This impressive and distinctive landmark bridge was the first tied arch bridge to cross the Mississippi River. Many tied arch bridges only have a single main span, therefore this bridge is unusual among tied arch bridges because it has five spans. From north to south there are two 395 foot arch spans, two 538 foot arch spans, and one 395 foot arch span. The bridge also features a series of steel stringer approach spans. The northern (Iowa) approach is quite a bit longer. This bridge was designed by the firm Howard, Needles, Tammen, and Bergendoff. However, one of this firm's employees, Ned L. Ashton played a major role in the design of this bridge and is considered a noteworthy bridge engineer in Iowa history.
This bridge was originally a toll bridge when built. Tolls were apparantly collected right in the middle of the bridge. Today, only the canopy that was built over the toll booths remains today. The five arches of this bridge are reportedly used to symbolize the five largest cities in the "Quad Cities" area with the largest two spans representing specifically the two largest cities which are Davenport and Rock Island, and which this bridge also connects. This bridge was originally going to be named the Galbraith Bridge after Robert Galbraith, the Rock Island mayor at the time. The official name of the bridge is the Rock Island Centennial Bridge.
Couse and Saunders of Detroit, Michigan was the contractor for the original concrete deck. This bridge was rehabilitated in 1996 and again in 2005.
In 2005, the bridge was given by the city of Rock Island to the Illinois Department of Transportation. It is hoped that IDOT will maintain and preserve this historic bridge. Currently in good condition, this is a rare historic bridge and a symbol for the area. It does not deserve to have its maintenance deferred and later be demolished and replaced like many of the bridges that IDOT is responsible for.
Information and Findings From Iowa's Historic Bridge Inventory
Discussion of Bridge
Of the myriad bridges crossing the wide murky Mississippi river, the Centennial Bridge, connecting Davenport, Iowa, and Rock Island, Illinois, claims the distinction of being the first tie-arch form bridge across the Mississippi River. Furthermore, the project's design, construction, and financial backing define its significance on several distinct levels. Approval by the commission of the bridge design drawn up by the Kansas City engineering firm of Howard, Needles, Tammen, and Bergendoff was finalized in late winter of 1939. In April the commission let the foundation contract to McCarthy Improvement Company of Davenport, Iowa. Construction began the same month and McCarthy was fortunate to discover, during the pier-building process, that individual piers could be founded on solid bedrock, either limestone or blue shale rock. Progressing rapidly, American finished its work early in 1940 and the bridge officially opened for traffic on 21 July 1940. Since its construction, the Centennial Bridge's only major alteration of note is that it currently operates as a free crossing instead of a toll bridge. Barring this planned conversion, the Mississippi River bridge carries heavy traffic while retaining an exceptionally high degree of structural and historical integrity. One of the primary designers working for Howard, Needles, Tammen, and Bergendoff of Kansas City, Edward Ashton of Iowa City, was responsible of many of Centennial Bridge's unique attributes. This structure combined Ashton's inherent thriftiness with his vision of simplistic beauty. The clean lines and lack of ornamentation of the tied arch configuration proved to be both cost efficient and visually striking. As far as aesthetics was concerned, Ashton particularly admired the view of the trusses as one approached the main spans. The simple massiveness of the structure makes a strong statement about how Ashton felt bridges should appear. The Centennial Bridge is a significant Iowa highway-related resource for several reasons. The structure is historically important as in important crossing of a major Midwestern river. The Centennial Bridge is technologically significant as the first tied-arch span across the Mississippi River--a nationally important example of this inherently long-span design. And, considered by Ashton to be the best bridge he had ever designed, this gracefully proportioned structure is significant for its association with one of Iowa's most influential engineers [adapted from Crow-Dolby 1992].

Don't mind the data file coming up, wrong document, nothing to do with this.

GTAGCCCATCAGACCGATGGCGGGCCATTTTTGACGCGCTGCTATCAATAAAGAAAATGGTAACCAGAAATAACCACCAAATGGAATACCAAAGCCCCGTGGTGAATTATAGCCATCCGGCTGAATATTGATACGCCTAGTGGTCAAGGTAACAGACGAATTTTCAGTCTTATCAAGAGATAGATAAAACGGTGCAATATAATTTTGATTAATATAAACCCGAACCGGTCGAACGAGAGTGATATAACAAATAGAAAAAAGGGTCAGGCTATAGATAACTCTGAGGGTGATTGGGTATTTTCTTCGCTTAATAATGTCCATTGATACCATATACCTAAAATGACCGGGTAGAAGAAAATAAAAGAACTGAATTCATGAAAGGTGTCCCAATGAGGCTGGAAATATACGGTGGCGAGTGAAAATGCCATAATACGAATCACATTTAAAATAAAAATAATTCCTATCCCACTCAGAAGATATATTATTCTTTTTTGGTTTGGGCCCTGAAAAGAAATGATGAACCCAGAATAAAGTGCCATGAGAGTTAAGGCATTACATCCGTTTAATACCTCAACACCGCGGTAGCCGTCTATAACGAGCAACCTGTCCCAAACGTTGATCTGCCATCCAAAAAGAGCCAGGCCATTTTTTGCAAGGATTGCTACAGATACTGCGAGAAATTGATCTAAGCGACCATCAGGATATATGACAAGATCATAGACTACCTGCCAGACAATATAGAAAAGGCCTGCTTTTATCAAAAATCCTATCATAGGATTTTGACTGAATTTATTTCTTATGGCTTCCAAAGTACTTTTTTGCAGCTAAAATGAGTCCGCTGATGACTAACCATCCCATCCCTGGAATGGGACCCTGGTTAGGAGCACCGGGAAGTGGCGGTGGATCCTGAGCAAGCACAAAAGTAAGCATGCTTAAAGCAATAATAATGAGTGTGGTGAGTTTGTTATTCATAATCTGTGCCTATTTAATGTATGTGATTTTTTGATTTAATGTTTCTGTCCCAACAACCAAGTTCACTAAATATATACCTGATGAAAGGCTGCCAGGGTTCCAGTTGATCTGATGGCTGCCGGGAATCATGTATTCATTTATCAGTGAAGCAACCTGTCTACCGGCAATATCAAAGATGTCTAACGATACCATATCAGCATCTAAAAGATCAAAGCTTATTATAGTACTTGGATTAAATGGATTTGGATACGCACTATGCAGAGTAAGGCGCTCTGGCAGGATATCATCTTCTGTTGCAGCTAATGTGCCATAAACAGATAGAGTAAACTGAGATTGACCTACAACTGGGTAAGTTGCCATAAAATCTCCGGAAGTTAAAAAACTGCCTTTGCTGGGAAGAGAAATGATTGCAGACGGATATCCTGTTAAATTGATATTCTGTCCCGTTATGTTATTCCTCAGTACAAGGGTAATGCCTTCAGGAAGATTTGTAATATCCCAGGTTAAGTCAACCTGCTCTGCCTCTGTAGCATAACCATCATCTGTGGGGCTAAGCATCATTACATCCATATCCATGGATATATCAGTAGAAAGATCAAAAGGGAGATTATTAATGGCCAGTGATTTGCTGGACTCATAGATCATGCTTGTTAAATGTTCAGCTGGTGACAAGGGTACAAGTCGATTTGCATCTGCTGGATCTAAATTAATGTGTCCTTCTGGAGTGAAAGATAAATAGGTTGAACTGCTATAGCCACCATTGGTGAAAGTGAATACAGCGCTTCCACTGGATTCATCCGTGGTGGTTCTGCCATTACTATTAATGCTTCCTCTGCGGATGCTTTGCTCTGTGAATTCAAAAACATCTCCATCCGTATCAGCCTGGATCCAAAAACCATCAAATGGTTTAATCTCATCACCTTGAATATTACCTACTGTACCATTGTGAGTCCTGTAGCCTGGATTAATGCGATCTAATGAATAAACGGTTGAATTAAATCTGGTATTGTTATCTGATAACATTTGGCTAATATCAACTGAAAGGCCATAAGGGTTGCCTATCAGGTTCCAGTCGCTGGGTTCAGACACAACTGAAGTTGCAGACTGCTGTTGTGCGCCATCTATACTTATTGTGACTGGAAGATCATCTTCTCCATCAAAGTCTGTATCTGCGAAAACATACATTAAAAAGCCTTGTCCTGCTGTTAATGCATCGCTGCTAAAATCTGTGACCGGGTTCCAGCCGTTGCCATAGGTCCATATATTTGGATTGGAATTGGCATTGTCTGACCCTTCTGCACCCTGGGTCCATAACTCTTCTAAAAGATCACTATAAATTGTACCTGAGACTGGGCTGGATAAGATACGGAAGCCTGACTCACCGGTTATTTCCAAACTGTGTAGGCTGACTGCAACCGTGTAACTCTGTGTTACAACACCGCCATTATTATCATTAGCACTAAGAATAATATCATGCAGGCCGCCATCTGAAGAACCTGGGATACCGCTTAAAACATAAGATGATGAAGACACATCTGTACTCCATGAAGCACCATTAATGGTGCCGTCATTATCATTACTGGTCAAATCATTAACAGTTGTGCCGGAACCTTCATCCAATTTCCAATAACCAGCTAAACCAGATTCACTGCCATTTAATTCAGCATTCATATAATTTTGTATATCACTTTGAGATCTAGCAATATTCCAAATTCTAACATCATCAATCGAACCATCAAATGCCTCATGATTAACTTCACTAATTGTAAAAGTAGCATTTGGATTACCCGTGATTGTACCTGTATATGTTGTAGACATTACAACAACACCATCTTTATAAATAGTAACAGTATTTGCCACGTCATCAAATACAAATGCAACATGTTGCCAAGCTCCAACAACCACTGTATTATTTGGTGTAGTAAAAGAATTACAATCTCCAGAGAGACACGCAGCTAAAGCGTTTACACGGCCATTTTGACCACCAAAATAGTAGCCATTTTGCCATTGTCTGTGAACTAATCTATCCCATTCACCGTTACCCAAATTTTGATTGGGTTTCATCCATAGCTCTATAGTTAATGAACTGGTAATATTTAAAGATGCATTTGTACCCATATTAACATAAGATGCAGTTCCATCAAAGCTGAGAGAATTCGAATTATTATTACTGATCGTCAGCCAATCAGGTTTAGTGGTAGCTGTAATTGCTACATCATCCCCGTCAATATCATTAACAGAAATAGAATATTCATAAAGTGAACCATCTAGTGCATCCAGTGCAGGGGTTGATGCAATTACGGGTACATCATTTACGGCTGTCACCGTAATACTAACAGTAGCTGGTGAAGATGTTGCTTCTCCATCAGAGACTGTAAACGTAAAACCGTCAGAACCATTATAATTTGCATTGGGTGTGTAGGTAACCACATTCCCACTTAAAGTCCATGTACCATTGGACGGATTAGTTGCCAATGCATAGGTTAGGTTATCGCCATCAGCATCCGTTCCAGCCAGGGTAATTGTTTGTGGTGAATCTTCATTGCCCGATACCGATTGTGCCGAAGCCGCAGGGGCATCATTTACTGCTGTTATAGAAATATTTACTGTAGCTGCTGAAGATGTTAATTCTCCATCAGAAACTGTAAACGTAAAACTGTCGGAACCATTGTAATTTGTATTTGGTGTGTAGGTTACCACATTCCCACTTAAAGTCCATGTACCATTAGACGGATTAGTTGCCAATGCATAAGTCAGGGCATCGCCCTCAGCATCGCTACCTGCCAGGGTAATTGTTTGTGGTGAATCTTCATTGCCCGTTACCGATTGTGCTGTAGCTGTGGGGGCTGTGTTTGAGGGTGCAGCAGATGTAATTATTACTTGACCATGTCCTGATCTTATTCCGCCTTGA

Bridge Considered Historic By Survey: Yes
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